‘Hi, let’s go join the rest of the group’

February 12, 2020 | Focus on Camps | Volume 24 Issue 4
Jason McDowell | Fraser Lake Camp
This is Fraser Lake Camp’s 65th year in operation. It serves 300 campers each summer on 110 hectares in the Canadian Shield. (Photo by Janien Reesor)

Stepping off that bus for the first time can be scary; it can be a big deal. The minds of many are on the edge of uncertainty and fear. If those steps take you into the embrace of a healthy community that welcomes you as you are, some magical things can happen. The way I see it, the community of summer camp provides two things for children: independence and belonging.

My experience in school suggested independence and belonging were at odds with each other. To be a part of a group I felt I had to give up—perhaps even be ashamed of—some eccentric parts of myself.

But this was not the case in youth group and at camp. Somehow in those spaces independence and belonging were one and the same. When we played the card game, Mafia, or went on adventures into the forest, we did not need to fit in to belong. The less self-conscious we were and the more authentic we were, the more the sense of belonging grew within the group. Independence and belonging seemed to fuel each other.

My favourite time during each camp session is the first 15 minutes off the bus. There are always one or two first-time campers unsure which bag is theirs or which cabin group they are a part of. I empathize with this because I was that camper; the counsellors have been, as well. My story ended with a compassionate, understanding camp staff saying a few words which felt like a parachute opening. I remember them to this day: “Hi, let’s go join the rest of the group.”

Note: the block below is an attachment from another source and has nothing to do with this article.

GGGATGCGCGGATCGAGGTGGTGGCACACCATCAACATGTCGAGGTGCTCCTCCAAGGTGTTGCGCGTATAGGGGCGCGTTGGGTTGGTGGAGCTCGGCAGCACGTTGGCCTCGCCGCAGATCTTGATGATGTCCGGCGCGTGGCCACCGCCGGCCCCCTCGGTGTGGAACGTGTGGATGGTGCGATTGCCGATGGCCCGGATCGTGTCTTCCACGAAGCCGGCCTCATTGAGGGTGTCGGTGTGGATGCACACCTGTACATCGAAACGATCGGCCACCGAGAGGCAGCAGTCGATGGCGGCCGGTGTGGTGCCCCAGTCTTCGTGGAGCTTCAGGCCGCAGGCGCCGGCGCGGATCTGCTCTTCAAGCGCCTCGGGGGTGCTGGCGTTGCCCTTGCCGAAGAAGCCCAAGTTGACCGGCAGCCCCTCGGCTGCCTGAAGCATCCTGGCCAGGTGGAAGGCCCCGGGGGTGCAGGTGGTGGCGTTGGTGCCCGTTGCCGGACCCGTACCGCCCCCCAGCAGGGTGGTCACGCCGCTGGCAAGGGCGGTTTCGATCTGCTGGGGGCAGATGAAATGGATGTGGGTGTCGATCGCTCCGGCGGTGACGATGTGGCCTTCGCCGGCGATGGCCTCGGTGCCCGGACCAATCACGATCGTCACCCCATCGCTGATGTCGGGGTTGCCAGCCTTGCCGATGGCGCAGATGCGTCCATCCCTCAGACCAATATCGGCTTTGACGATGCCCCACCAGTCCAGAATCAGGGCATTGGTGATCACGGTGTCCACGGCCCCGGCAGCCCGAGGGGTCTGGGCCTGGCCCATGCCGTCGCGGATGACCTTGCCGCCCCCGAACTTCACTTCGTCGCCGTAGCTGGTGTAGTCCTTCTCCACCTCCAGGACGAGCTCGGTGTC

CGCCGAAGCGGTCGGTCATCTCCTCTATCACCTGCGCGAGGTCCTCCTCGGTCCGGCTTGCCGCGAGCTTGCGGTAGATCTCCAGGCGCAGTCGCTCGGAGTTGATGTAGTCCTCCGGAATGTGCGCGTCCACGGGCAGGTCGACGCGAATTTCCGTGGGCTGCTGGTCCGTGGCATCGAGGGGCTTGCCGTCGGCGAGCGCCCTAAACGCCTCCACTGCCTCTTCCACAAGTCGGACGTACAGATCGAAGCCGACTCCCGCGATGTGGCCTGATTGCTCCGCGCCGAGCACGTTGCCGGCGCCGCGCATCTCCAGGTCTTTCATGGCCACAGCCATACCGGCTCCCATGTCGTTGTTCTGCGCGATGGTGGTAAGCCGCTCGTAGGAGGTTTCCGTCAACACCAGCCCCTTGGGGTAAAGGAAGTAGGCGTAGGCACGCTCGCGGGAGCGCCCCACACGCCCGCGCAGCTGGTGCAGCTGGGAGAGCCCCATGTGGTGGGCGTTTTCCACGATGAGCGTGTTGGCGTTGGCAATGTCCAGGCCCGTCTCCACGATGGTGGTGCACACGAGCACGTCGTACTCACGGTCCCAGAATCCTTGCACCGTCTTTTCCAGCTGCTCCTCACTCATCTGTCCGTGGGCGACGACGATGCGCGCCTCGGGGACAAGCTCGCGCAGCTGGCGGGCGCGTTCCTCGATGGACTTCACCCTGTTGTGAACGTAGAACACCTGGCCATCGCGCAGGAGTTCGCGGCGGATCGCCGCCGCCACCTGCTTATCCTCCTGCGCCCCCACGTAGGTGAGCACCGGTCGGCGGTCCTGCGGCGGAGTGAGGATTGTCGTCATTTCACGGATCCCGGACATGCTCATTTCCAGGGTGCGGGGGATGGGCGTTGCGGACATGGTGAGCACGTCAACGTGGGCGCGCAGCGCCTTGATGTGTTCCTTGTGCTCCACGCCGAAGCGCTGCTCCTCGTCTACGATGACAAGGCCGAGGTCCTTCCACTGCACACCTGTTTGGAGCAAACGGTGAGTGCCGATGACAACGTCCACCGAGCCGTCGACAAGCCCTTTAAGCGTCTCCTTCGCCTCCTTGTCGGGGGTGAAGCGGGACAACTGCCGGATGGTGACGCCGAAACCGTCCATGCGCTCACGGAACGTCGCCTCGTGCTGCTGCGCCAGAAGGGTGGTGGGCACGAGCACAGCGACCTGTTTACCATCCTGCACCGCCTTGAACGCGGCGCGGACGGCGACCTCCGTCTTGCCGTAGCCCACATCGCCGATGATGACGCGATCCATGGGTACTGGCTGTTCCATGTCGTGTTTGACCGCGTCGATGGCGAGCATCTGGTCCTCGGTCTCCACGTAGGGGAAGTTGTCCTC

Camp is a fantastic, engaging place, with outrageous singing at campfires, kayaking across the lake with your cabin, making it to the top of the rock wall, and having unforgettable devotionals with your cabin group at sunset. These are not the goals of summer camp to me, though; they are the outcomes of a culture of independence and belonging.

I feel that is the jewel of the Mennonite culture I was blessed to be raised in, and I feel blessed now to foster a new generation. 

Jason McDowell is the director of Fraser Lake Camp.

Read more from our Focus on Camps:
Lighting a fire in children's faith
Living sanctuaries
A path towards reconciliation
Jeremy Wiens goes to Snow Camp
Assiniboia, Koinonia: Similar but different
Rhythm and Song Camp breaks into rap

This is Fraser Lake Camp’s 65th year in operation. It serves 300 campers each summer on 110 hectares in the Canadian Shield. (Photo by Janien Reesor)

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